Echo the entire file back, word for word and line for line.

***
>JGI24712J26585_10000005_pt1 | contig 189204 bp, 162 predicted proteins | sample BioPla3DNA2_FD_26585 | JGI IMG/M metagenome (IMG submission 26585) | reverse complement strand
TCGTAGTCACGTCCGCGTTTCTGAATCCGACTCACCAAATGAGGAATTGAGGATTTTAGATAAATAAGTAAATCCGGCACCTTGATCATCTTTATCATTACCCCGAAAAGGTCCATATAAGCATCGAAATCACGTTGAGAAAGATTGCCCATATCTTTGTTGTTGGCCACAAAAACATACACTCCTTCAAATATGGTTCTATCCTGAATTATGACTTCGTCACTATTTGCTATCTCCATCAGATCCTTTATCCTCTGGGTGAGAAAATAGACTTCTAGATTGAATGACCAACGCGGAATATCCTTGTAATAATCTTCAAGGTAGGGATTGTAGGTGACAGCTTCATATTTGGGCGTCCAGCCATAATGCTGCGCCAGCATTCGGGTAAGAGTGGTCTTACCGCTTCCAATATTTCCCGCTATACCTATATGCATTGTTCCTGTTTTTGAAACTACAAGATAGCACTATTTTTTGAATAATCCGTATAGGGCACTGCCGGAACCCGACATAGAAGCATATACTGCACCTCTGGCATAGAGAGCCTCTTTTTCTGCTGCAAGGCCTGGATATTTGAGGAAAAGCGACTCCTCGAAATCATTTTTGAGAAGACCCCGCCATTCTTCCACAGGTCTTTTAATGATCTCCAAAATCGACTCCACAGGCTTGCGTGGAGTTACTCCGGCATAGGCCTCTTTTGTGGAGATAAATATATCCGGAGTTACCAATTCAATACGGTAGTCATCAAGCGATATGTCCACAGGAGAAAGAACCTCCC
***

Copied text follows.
>JGI24712J26585_10000005_pt1 | contig 189204 bp, 162 predicted proteins | sample BioPla3DNA2_FD_26585 | JGI IMG/M metagenome (IMG submission 26585) | reverse complement strand
TCGTAGTCACGTCCGCGTTTCTGAATCCGACTCACCAAATGAGGAATTGAGGATTTTAGATAAATAAGTAAATCCGGCACCTTGATCATCTTTATCATTACCCCGAAAAGGTCCATATAAGCATCGAAATCACGTTGAGAAAGATTGCCCATATCTTTGTTGTTGGCCACAAAAACATACACTCCTTCAAATATGGTTCTATCCTGAATTATGACTTCGTCACTATTTGCTATCTCCATCAGATCCTTTATCCTCTGGGTGAGAAAATAGACTTCTAGATTGAATGACCAACGCGGAATATCCTTGTAATAATCTTCAAGGTAGGGATTGTAGGTGACAGCTTCATATTTGGGCGTCCAGCCATAATGCTGCGCCAGCATTCGGGTAAGAGTGGTCTTACCGCTTCCAATATTTCCCGCTATACCTATATGCATTGTTCCTGTTTTTGAAACTACAAGATAGCACTATTTTTTGAATAATCCGTATAGGGCACTGCCGGAACCCGACATAGAAGCATATACTGCACCTCTGGCATAGAGAGCCTCTTTTTCTGCTGCAAGGCCTGGATATTTGAGGAAAAGCGACTCCTCGAAATCATTTTTGAGAAGACCCCGCCATTCTTCCACAGGTCTTTTAATGATCTCCAAAATCGACTCCACAGGCTTGCGTGGAGTTACTCCGGCATAGGCCTCTTTTGTGGAGATAAATATATCCGGAGTTACCAATTCAATACGGTAGTCATCAAGCGATATGTCCACAGGAGAAAGAACCTCCC